Additionally, it is unlawful to shoot, kill or wound any wild animal held under a wild animal license or permit or any farmed deer for enjoyment, gain, amusement or sport (O.C.G.A. 27-5-12).

Wild animals are non-native wildlife such as those that may be found in zoos, circuses or educational exhibits. The possession of wild animals is strictly regulated in Georgia because of the risks they pose to public health, safety and welfare, and to native wildlife. These risks include endangering the physical safety of humans, introduction of diseases harmful to humans or wildlife and threats to native wildlife and habitats through competition.

More Info

Message To Be Sent To
Your message will be sent to each of the following targets:

Your State Representative
Your State Senator
Message
A sample message appears below, which you may edit before sending.

Thank you for standing strong for FAIR CHASE in GEORGIA!


Dear Representative,

As a Georgia sportsman, I support maintaining the highest standards of fair chase. Fair chase is a valued characteristic that I want passed on to future generations of Georgians who will respect their quarry, take their right to hunt and fish seriously and continue to represent our outdoor traditions in a responsible and meaningful way. Fair chase promotes the challenge of the hunt through the use of skill and knowledge of the quarry to pursue free-ranging game animals in their native habitats while ensuring that the superiority of the hunter over the prey is never absolute. Certainly you share the values associated with fair chase respect, honor, and responsibility.

As my state legislator, thank you for standing strong for legislation that promotes fair chase in Georgia. Furthermore, I encourage you to stand in opposition to any efforts that degrade, erode or weaken our outdoor heritage and fair chase standards in Georgia.

Please take a moment to read the press release provided by the Georgia DNR, Wildlife Resources Division, and Washington County Landowner Served Administrative Orders Regarding Multiple Violations.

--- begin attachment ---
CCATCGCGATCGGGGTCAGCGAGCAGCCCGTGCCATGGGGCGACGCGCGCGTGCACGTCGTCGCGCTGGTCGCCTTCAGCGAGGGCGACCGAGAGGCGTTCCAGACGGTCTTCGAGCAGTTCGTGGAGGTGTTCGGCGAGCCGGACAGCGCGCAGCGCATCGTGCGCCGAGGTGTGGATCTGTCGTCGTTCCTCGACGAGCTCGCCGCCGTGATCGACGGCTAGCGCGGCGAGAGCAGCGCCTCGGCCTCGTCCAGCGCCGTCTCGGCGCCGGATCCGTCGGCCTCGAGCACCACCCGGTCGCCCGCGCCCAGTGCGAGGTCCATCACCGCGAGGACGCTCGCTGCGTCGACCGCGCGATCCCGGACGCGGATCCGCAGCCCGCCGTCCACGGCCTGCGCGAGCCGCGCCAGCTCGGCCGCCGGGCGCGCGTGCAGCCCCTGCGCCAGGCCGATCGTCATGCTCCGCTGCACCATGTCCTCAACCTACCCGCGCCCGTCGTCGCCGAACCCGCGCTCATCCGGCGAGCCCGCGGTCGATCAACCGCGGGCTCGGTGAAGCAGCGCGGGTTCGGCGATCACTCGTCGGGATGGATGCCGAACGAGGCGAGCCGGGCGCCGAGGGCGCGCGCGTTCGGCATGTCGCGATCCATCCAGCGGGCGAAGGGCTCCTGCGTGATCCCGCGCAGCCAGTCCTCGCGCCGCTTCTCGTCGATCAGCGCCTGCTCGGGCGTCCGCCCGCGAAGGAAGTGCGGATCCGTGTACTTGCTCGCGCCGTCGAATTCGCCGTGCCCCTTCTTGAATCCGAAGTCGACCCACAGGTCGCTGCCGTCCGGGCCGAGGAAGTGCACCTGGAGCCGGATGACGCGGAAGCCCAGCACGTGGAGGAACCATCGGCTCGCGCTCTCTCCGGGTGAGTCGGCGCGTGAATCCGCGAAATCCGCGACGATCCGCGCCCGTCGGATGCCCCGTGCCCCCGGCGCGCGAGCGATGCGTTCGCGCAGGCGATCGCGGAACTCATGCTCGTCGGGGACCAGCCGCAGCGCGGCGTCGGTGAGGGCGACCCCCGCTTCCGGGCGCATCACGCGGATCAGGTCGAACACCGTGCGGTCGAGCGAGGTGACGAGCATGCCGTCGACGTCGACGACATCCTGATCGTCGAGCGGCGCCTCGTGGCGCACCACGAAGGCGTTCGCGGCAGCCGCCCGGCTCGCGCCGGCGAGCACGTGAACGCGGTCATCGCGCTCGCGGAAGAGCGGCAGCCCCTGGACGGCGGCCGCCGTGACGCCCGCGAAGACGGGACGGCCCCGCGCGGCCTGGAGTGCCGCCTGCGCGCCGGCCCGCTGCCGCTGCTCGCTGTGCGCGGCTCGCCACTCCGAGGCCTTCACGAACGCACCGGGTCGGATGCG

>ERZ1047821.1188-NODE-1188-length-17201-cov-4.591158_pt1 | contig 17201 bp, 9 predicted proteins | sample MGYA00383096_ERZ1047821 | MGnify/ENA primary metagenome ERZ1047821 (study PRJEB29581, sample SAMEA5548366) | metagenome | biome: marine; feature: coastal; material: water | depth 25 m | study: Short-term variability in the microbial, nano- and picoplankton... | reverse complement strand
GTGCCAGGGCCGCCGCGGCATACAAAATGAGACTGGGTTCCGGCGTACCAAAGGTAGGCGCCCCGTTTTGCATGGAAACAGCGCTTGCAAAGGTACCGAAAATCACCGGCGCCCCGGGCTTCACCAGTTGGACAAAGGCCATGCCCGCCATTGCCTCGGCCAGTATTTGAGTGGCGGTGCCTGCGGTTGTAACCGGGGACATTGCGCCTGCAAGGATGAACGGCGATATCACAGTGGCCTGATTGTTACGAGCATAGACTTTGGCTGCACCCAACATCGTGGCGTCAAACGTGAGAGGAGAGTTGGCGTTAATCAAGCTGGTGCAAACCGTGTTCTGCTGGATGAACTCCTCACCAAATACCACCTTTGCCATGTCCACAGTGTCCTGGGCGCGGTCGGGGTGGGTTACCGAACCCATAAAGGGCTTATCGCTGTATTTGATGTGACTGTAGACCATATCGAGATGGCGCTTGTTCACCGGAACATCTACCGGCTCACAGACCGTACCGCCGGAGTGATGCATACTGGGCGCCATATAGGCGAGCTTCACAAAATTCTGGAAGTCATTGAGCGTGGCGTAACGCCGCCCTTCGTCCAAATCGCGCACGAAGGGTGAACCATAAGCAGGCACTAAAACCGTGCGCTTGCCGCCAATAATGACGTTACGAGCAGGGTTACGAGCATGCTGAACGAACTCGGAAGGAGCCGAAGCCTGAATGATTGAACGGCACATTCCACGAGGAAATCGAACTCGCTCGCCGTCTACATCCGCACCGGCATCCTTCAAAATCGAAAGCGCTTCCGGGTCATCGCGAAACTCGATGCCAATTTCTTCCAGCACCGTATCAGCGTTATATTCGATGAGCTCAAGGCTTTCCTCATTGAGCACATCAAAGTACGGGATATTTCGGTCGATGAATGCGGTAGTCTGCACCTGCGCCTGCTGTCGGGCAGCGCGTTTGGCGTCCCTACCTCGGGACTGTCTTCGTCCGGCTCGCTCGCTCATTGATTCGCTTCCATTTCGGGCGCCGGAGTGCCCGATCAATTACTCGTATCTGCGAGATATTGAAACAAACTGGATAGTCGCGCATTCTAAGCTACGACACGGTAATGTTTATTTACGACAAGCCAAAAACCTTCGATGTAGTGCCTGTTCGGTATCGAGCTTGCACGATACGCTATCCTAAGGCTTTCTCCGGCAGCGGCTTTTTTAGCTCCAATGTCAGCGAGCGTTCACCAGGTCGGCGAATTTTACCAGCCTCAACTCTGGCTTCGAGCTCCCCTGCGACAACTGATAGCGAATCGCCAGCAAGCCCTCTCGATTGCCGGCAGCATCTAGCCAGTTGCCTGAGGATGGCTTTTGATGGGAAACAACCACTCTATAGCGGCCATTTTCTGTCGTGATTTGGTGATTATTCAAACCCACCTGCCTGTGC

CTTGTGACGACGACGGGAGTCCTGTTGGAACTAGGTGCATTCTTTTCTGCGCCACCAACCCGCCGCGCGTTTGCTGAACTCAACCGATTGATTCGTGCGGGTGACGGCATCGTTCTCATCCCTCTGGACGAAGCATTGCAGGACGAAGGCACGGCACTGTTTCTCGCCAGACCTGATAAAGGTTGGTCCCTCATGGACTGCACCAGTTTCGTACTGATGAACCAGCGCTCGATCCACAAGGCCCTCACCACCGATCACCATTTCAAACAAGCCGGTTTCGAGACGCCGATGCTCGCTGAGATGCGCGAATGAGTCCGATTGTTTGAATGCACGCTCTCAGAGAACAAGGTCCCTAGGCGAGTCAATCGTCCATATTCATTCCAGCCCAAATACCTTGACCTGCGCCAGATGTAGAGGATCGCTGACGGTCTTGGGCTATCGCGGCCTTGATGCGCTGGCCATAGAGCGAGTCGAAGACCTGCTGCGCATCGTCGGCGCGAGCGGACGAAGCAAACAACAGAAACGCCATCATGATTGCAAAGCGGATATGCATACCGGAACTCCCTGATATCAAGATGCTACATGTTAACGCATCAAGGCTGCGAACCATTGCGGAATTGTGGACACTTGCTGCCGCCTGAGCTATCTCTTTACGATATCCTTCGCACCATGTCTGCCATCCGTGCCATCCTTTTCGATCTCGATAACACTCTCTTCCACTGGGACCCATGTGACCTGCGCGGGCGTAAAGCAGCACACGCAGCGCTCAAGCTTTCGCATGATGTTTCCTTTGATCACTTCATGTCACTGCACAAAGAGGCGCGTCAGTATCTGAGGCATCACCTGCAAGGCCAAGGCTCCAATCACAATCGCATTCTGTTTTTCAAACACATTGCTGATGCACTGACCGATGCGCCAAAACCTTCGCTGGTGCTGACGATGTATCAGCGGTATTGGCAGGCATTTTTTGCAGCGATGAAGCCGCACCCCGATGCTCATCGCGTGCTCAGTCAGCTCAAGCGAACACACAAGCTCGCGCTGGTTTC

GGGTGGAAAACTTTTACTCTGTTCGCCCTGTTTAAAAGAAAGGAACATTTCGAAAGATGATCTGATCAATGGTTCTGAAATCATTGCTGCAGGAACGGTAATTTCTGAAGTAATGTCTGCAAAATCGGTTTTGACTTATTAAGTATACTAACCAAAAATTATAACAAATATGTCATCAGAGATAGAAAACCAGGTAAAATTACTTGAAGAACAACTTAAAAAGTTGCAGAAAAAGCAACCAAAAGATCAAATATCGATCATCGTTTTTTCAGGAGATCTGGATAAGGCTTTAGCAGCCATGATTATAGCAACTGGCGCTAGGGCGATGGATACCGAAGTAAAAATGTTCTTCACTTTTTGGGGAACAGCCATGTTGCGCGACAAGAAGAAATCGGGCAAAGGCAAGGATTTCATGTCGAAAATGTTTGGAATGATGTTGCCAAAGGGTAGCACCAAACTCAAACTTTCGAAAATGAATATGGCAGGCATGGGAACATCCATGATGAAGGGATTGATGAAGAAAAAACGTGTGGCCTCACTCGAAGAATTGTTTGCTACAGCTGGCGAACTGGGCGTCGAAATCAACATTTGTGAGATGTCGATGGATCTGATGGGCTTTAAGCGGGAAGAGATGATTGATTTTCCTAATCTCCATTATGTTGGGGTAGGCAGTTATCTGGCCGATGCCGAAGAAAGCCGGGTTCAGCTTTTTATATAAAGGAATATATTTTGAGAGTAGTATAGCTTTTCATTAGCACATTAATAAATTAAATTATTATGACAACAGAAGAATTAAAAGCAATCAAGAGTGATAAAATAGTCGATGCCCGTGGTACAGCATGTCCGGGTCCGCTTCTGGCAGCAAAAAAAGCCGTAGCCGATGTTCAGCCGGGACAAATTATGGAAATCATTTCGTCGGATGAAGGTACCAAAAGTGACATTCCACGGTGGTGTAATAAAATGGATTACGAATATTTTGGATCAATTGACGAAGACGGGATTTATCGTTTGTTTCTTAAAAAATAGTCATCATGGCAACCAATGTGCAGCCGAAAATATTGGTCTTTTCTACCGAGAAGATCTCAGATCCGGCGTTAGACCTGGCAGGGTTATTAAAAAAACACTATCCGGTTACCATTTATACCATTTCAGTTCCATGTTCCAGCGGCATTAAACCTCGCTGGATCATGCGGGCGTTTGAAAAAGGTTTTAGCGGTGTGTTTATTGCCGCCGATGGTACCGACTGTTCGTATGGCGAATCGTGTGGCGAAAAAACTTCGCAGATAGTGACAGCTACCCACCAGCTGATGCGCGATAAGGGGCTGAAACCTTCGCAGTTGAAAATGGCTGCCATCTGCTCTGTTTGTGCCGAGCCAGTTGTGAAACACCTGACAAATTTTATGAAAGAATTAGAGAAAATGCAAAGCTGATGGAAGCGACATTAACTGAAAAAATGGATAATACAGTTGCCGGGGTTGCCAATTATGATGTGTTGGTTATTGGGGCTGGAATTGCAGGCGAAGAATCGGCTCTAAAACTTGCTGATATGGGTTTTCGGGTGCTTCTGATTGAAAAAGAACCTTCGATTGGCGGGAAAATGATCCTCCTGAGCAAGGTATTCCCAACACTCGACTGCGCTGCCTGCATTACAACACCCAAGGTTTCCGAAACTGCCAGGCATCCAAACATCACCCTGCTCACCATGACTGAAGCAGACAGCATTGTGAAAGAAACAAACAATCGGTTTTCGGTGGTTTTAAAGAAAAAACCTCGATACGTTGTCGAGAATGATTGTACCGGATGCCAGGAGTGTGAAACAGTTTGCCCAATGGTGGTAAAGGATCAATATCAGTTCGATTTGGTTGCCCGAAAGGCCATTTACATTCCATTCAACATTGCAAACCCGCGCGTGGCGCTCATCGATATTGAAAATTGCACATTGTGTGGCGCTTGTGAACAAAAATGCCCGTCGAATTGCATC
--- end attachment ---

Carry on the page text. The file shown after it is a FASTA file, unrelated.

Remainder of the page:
I don't want wildlife violators disrespecting our hunting heritage, eroding the positive image of hunters, and devaluing conservation efforts led by sportsmen and sportswomen. It was President Teddy Roosevelt who said, "Obedience of the law is demanded; not asked as a favor." Animal rights groups use these types of activities to mischaracterize hunting, demonize sportsmen and sportswomen, and degrade our hunting heritage. We simply cannot tolerate or allow this type of valueless behavior to take root, persist, or potentially create negative consequences to the future of hunting in Georgia.

I respectfully ask for your continued support for fair chase standards in Georgia. Furthermore, I want you to oppose any legislation that would degrade or erode fair chase standards, devalue hunters, and threaten sound conservation.

Thank you for protecting fair chase hunting in Georgia, for protecting our highly valued natural resources and for the public service you provide for fellow sportsmen, my family and me at the Georgia State Capitol.



DNR WILDLIFE RESOURCES PRESS RELEASE:

ONGOING INVESTIGATION LEADS TO LARGE CIVIL PENALTIES FOR MULTIPLE VIOLATIONS FOR WASHINGTON COUNTY LAND OWNER


ATLANTA, Ga. (April 21, 2009) -The Commissioner of Natural Resources today issued Administrative Orders to Washington County landowner Mr.